Comment Re:US or World? (Score 2) 430

I think you're missing the point.

White, blue collar voters in the Rust Belt aren't blaming technology for the decimation of the American middle class, nor are these people the kind of stereotypical redneck hillbillies you seem to be implying they are. Folks in red states have cell phones too you know, and computers work just as well in rural America as they do on the coasts.

But what's not working in rural America is rural Americans, and they're losing their jobs all over, not just in West Virginia coal mines. And these jobs aren't being replaced by technology; in most cases, jobs are getting shipped out of the country, to Mexico and elsewhere, because businesses can pay pennies on the dollar to workers in those countries versus what an American worker would make. Again, that has nothing to do with technology, but it is why white men and women in Wisconsin, Ohio and other formerly blue states voted for Trump by wide margins.

Globalization, free trade, NAFTA -- all of these bi-lateral international agreements aren't doing bupkis for the part of America where factories close and two-thirds of the town is out of work. Economists will tell you it's better to ship those jobs to Mexico and elsewhere because those places can make the same products for less money, and American consumers win with lower costs for goods on store shelves. But what the Rust Belts sees is that it doesn't matter if you can buy a pair of shoes at Walmart for $0.53 less if you don't have a job! And again, this is what's happening in all kinds of small towns all across America. When Hillary Clinton starts talking about trade agreements, all it does is piss-off people who already lost their job in the last round of trade deals. When Trump says he'll repeal NAFTA, white, rural America sees him as their champion.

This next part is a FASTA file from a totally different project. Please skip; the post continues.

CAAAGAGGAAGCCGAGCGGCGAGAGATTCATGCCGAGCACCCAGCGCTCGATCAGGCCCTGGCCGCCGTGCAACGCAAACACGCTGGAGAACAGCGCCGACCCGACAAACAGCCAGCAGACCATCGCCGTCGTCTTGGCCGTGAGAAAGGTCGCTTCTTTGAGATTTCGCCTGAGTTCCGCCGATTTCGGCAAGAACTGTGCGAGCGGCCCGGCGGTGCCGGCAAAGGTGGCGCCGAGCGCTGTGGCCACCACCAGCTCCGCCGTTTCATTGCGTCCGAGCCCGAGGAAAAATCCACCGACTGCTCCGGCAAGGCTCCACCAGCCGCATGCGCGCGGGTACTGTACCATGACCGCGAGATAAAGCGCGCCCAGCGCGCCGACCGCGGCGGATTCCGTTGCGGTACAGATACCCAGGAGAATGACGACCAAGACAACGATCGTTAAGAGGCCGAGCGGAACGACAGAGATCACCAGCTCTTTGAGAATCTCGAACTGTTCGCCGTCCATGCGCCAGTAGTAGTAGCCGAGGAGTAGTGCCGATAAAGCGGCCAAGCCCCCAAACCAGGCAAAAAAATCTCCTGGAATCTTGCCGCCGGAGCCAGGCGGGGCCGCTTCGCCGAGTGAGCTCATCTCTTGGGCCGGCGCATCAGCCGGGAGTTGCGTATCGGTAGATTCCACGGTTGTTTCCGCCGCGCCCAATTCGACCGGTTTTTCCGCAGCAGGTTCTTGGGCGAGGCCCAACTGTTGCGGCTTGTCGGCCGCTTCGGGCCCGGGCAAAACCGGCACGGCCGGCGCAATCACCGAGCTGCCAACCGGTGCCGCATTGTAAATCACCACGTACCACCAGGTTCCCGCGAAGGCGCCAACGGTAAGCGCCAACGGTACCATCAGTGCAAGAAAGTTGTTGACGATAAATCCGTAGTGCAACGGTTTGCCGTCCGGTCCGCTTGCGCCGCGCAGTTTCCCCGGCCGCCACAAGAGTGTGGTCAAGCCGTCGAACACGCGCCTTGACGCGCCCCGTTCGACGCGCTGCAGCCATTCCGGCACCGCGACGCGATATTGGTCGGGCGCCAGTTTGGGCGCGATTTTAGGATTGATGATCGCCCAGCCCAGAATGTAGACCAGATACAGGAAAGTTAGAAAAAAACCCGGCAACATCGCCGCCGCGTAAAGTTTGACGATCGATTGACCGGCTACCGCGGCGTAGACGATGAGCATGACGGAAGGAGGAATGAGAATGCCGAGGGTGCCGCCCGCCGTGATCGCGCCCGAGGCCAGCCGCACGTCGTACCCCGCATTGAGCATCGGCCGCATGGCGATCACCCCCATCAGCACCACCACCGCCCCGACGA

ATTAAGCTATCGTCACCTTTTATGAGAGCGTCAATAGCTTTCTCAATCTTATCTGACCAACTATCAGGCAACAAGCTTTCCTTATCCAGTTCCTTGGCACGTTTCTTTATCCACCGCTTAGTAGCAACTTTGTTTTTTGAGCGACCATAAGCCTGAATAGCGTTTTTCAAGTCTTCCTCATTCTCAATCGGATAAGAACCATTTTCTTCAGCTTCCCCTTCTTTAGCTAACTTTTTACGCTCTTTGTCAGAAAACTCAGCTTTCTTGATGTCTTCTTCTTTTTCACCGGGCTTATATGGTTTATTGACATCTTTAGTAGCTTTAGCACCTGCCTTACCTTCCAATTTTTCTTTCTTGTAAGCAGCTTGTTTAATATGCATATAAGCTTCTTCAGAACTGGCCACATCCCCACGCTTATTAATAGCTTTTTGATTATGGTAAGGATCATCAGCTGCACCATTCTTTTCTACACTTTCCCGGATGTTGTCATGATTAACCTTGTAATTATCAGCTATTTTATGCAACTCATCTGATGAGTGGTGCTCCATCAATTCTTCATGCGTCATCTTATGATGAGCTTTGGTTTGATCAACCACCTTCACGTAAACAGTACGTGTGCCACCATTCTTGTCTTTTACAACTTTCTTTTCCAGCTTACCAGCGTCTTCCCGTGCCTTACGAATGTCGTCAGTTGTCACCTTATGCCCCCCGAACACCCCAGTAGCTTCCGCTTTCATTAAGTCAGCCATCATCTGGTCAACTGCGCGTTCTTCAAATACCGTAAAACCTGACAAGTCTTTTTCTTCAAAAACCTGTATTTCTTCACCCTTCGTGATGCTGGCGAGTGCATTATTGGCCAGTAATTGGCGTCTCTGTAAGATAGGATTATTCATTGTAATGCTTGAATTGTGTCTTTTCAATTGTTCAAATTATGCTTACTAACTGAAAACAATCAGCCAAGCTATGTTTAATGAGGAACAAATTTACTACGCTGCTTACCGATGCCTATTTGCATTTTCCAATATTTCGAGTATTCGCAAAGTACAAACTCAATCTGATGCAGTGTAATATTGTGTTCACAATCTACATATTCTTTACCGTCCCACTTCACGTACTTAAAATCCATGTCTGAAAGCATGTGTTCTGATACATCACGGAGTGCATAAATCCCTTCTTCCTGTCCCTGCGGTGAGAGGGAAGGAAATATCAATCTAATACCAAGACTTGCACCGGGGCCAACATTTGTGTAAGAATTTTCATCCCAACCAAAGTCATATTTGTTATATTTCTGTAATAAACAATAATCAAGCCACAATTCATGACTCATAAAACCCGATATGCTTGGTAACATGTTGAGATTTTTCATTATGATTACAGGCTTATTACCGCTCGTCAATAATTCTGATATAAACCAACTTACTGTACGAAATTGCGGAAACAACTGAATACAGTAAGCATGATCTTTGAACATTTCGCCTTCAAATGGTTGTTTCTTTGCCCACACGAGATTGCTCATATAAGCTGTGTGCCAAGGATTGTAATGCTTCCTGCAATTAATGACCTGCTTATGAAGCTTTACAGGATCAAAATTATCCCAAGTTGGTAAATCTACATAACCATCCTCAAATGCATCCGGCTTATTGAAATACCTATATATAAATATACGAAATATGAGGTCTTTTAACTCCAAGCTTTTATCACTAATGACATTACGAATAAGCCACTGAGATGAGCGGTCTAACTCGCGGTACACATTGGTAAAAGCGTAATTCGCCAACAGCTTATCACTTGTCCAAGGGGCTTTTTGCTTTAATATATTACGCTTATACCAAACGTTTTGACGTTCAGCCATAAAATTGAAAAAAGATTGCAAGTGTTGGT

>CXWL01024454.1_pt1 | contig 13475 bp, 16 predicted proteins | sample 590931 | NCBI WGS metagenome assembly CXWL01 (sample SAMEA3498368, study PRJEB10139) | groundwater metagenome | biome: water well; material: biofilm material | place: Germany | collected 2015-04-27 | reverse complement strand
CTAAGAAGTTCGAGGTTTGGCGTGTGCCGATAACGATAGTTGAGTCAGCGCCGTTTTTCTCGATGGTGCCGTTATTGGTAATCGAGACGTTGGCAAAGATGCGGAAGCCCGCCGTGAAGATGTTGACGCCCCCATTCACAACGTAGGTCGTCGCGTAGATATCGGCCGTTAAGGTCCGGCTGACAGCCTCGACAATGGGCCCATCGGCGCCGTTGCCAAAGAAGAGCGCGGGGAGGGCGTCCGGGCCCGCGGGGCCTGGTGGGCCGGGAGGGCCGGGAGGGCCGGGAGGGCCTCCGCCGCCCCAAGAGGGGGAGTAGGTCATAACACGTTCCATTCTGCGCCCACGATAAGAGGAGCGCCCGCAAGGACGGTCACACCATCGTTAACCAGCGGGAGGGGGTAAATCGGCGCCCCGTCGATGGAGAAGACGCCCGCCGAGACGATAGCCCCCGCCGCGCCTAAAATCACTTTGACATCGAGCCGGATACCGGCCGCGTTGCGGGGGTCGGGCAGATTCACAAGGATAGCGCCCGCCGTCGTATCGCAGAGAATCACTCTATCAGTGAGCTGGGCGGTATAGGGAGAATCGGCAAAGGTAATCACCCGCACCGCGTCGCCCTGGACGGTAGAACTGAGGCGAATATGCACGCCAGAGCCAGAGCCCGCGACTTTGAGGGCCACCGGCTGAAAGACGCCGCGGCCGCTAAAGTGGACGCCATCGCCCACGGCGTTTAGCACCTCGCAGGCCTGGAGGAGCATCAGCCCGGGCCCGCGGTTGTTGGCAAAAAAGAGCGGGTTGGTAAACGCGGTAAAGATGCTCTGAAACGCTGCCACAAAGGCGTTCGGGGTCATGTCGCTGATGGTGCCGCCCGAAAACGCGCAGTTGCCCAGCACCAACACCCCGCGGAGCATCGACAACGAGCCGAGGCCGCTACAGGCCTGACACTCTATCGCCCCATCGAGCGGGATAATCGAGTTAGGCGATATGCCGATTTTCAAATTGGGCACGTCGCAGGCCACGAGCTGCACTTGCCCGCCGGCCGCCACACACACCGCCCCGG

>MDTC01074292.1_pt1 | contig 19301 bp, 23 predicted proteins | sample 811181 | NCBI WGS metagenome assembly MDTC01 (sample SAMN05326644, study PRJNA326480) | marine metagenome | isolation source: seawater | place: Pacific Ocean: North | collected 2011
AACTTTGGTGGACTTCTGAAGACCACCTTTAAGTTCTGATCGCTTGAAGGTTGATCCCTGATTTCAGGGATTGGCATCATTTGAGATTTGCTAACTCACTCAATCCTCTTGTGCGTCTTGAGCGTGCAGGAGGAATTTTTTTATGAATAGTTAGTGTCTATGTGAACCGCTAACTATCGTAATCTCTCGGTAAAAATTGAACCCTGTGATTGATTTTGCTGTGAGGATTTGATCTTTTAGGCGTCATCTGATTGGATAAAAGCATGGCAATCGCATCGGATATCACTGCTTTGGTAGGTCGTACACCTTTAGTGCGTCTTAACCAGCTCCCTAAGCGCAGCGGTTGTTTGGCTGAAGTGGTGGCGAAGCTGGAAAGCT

Ultimately, it doesn't matter if Trump can bring back the lost mining or factory jobs; at least he says he'll try, which is far more than the establishment in either party has said for decades. And unless Facebook starts opening factories in rural America, and technology turns its engines of innovation towards helping to solve the middle-America employment problem, high tech just looks like another part of the problem, not part of a solution for the Unemployed States of America.

Comment Re:Facebook affected the election. (Score 1) 232

The DNC had the opportunity to control online discussion but decided to correct the record against Sanders supporters.

You know, this is the second or third time I recall seeing that very same JPEG linked, but with the names and images blacked-out, it's impossible to tell who said what. Are you claiming a staffer from the Democratic National Committee made those comments? How do I know those comments weren't originally from, say, a group of cross-dressing rodeo clowns?